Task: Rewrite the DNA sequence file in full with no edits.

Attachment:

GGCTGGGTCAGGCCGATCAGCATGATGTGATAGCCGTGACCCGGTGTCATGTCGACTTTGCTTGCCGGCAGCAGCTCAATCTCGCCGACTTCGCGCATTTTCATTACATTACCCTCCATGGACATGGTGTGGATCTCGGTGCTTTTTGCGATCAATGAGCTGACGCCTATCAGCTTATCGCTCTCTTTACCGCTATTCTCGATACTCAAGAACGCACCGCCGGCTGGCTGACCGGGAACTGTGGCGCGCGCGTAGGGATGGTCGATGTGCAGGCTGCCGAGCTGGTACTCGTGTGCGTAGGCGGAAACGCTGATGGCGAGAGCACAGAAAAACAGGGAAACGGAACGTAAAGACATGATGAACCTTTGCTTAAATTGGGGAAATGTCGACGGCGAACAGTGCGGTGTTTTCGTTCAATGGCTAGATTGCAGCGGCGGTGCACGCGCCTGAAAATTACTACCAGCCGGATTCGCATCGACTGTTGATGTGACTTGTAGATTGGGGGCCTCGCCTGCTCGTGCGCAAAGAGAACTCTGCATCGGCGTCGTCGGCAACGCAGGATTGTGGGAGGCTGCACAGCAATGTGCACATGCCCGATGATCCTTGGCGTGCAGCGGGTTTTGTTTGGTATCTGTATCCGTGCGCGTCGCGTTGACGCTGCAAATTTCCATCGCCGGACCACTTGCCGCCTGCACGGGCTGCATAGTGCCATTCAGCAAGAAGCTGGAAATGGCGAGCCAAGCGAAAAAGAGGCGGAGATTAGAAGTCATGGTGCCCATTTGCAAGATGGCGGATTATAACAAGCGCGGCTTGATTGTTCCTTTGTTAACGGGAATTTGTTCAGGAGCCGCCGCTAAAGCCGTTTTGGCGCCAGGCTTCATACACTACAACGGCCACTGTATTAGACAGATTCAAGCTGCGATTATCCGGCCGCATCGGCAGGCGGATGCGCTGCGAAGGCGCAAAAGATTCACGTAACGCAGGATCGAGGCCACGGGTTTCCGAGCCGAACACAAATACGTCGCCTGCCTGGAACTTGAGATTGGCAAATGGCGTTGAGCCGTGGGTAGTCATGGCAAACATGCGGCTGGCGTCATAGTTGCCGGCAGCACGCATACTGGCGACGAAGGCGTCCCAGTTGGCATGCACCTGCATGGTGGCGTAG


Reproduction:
GGCTGGGTCAGGCCGATCAGCATGATGTGATAGCCGTGACCCGGTGTCATGTCGACTTTGCTTGCCGGCAGCAGCTCAATCTCGCCGACTTCGCGCATTTTCATTACATTACCCTCCATGGACATGGTGTGGATCTCGGTGCTTTTTGCGATCAATGAGCTGACGCCTATCAGCTTATCGCTCTCTTTACCGCTATTCTCGATACTCAAGAACGCACCGCCGGCTGGCTGACCGGGAACTGTGGCGCGCGCGTAGGGATGGTCGATGTGCAGGCTGCCGAGCTGGTACTCGTGTGCGTAGGCGGAAACGCTGATGGCGAGAGCACAGAAAAACAGGGAAACGGAACGTAAAGACATGATGAACCTTTGCTTAAATTGGGGAAATGTCGACGGCGAACAGTGCGGTGTTTTCGTTCAATGGCTAGATTGCAGCGGCGGTGCACGCGCCTGAAAATTACTACCAGCCGGATTCGCATCGACTGTTGATGTGACTTGTAGATTGGGGGCCTCGCCTGCTCGTGCGCAAAGAGAACTCTGCATCGGCGTCGTCGGCAACGCAGGATTGTGGGAGGCTGCACAGCAATGTGCACATGCCCGATGATCCTTGGCGTGCAGCGGGTTTTGTTTGGTATCTGTATCCGTGCGCGTCGCGTTGACGCTGCAAATTTCCATCGCCGGACCACTTGCCGCCTGCACGGGCTGCATAGTGCCATTCAGCAAGAAGCTGGAAATGGCGAGCCAAGCGAAAAAGAGGCGGAGATTAGAAGTCATGGTGCCCATTTGCAAGATGGCGGATTATAACAAGCGCGGCTTGATTGTTCCTTTGTTAACGGGAATTTGTTCAGGAGCCGCCGCTAAAGCCGTTTTGGCGCCAGGCTTCATACACTACAACGGCCACTGTATTAGACAGATTCAAGCTGCGATTATCCGGCCGCATCGGCAGGCGGATGCGCTGCGAAGGCGCAAAAGATTCACGTAACGCAGGATCGAGGCCACGGGTTTCCGAGCCGAACACAAATACGTCGCCTGCCTGGAACTTGAGATTGGCAAATGGCGTTGAGCCGTGGGTAGTCATGGCAAACATGCGGCTGGCGTCATAGTTGCCGGCAGCACGCATACTGGCGACGAAGGCGTCCCAGTTGGCATGCACCTGCATGGTGGCGTAG